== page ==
“Good God, no.” He burst up to his full height, turned his back on her, and paced the edges of the rug in the center of the room. “Tell me anything but that you’re refusing me for your pastimes.”
“My work is not a pastime.”
“Work? You’re a baronet’s granddaughter. You needn’t work, my dear girl.”
“I am not your anything, Lord Egerton.” Everything in her bristled and her blood fizzed with irritation. “I refer to my research. My designs.”
“Your hobby?” he sputtered, closing his eyes, as if attempting to calm himself, before continuing. “The unladylike way you insist on spending your spare hours is something I’m willing to overlook, as long as you cease such foolishness once we wed.” He came back to stand in front of her. Too close. Nearly toe to toe. “Why can’t you simply paint watercolors or play the pianoforte like other ladies?”
“Because they don’t interest me at all.”
“You waste your time with such nonsense.”
A waste of time. It’s what her mother called all the hours she spent in her workshop rather than attending to the social calendar. But just because she couldn’t study at university like her brother and would never be asked to speak at the Royal Society as her father had, that didn’t mean her inventions weren’t worthwhile.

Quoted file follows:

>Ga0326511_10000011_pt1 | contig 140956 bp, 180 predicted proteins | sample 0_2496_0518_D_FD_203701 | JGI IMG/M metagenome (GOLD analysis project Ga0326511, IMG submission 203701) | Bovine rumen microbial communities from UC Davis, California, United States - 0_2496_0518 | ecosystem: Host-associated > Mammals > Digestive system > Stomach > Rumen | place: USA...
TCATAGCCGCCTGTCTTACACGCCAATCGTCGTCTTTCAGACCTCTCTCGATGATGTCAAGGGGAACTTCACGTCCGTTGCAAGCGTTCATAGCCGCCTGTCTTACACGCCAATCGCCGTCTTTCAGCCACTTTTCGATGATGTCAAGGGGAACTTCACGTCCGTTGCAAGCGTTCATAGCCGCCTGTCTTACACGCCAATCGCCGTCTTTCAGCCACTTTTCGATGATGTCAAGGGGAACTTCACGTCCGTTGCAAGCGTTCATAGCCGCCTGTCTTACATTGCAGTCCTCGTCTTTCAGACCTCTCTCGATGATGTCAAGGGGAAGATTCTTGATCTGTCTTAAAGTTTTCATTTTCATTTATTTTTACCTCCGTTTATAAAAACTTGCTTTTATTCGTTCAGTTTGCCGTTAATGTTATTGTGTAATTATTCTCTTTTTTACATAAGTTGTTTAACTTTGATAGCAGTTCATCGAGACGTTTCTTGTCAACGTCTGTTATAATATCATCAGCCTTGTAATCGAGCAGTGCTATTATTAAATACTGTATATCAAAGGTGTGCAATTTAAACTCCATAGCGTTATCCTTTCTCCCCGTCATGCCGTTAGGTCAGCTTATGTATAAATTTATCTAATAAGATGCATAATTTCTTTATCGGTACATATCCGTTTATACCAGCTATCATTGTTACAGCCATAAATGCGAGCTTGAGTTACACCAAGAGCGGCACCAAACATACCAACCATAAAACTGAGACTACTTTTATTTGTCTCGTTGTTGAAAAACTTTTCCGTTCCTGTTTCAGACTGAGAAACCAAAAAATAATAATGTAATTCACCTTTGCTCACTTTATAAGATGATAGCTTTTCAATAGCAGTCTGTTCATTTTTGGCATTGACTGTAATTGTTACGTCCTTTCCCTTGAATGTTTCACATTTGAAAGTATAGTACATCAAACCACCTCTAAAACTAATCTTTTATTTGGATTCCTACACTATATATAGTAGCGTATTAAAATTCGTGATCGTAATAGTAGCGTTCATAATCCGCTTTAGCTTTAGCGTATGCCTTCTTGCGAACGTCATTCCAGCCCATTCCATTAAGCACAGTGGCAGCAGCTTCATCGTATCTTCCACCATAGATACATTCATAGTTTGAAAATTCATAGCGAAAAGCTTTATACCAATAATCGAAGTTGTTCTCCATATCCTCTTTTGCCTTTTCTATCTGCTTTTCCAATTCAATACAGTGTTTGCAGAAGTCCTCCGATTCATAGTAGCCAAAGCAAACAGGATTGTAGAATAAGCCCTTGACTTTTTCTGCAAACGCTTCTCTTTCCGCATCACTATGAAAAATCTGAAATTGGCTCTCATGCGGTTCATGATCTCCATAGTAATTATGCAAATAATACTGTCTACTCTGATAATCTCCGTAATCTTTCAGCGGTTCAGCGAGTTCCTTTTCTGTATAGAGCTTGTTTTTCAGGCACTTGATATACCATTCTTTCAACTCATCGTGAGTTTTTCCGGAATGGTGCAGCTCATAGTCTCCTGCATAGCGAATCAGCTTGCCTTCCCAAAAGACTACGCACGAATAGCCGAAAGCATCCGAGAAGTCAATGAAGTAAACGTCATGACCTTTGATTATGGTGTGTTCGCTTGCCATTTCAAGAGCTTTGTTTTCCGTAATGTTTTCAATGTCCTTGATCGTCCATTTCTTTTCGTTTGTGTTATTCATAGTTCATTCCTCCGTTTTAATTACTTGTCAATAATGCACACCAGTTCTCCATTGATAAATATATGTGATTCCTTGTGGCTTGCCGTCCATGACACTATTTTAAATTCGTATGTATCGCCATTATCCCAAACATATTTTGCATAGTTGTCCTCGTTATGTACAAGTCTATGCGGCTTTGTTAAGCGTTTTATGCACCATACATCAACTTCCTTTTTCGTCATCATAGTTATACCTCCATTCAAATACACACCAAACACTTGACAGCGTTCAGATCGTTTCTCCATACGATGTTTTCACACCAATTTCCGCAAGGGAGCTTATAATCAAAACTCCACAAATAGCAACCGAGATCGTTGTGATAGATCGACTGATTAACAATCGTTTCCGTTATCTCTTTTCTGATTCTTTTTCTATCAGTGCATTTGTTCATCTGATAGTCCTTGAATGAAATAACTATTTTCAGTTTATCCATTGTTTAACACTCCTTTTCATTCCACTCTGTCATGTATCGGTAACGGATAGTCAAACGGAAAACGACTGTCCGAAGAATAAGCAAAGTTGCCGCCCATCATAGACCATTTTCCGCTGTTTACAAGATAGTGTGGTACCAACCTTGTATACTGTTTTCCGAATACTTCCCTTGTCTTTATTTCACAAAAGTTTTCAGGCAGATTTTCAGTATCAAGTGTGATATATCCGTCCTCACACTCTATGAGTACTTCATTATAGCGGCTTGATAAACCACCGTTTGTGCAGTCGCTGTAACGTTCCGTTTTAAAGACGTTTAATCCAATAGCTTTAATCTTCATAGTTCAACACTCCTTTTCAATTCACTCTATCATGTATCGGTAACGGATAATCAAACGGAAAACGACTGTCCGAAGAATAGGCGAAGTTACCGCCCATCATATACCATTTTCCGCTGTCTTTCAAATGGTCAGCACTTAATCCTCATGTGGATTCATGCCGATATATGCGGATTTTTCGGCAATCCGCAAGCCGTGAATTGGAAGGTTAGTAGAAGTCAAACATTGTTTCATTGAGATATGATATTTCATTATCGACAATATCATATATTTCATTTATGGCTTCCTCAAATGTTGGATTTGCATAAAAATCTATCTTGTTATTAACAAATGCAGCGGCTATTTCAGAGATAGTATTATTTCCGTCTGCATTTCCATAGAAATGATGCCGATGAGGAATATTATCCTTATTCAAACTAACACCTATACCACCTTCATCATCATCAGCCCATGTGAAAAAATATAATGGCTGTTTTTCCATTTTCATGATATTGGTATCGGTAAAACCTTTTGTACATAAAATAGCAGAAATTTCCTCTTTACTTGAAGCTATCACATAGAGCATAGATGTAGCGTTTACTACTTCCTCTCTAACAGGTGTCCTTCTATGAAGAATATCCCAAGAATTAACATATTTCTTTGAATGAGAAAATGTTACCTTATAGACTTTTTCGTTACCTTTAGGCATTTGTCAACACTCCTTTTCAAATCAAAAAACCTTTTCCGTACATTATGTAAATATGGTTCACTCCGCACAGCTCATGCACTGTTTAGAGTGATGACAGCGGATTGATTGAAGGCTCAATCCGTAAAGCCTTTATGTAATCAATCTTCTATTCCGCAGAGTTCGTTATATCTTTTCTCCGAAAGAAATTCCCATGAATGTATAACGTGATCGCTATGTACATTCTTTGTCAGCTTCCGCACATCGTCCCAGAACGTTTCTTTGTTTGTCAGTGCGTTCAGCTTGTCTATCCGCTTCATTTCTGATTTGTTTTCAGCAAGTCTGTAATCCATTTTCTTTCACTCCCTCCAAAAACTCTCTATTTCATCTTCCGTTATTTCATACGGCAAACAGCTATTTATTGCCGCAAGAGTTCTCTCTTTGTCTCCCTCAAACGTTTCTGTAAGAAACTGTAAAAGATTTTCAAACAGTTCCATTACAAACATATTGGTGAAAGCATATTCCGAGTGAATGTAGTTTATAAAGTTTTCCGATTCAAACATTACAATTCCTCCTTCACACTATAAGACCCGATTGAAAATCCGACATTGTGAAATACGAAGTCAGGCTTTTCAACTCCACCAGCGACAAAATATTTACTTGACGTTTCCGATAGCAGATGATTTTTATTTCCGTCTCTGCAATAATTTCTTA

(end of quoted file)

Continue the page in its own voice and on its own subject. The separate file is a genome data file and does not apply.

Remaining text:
They mattered, if only to her. One day, she hoped they’d matter to others. She just needed funding and someone to believe in her potential. If her ideas could come to fruition, her inventions could be put to good use.
“I am offering you more than anyone else will. A title, a position in society far higher than that to which you were born.” Egerton spoke the words with a coldness she’d never heard from him. He leaned closer, near enough for her to smell liquor on his breath. “Your mother will not approve of your refusal.”
Diana hated that he was right. She’d been given a fine education, but her family had always been on the edge of society. Marriage to a nobleman was what her mother wanted for her most of all, and she’d never imagined she could forestall wedlock forever. Just until she could make a name for herself and achieve some small measure of recognition for her inventions.
Diana could imagine marriage and motherhood. One day. But not yet.
“Do you have nothing to say for yourself? Does it not bother you to be an aberration among your sex?” He reached out to grip her wrist. “You should be honored by my interest. No other man will want a lady who cannot behave like one.”
Diana yanked out of his grasp, then shoved at his chest with her forearm. Watching him stumble was terribly satisfying, but there was no use provoking him.
“There’s nothing more to say, Lord Egerton. Just go.”
He shot her a malicious glare. Diana glanced toward the closed drawing room door and considered shouting for a servant or her mother.
“Don’t worry. I shan’t waste my time with you any longer. I’d hoped you knew your duty, but you’ve only doomed yourself to spinsterhood.”
Egerton started out of the room and she pressed the heel of her palm to her breastbone, struggling to steady her nerves.
At the threshold, he paused. “You’ve made a dreadful mistake today. Perhaps you don’t know it yet, but you will when you’re old and alone.” After shooting her one last sneer, he slammed the parlor door on his way out.
Di sank onto the nearest chair, trembling, struggling to blot out his words. Part of her wanted to shout at the closed door that insults would not change her. Instead, she took a deep breath and savored the relief of having him gone.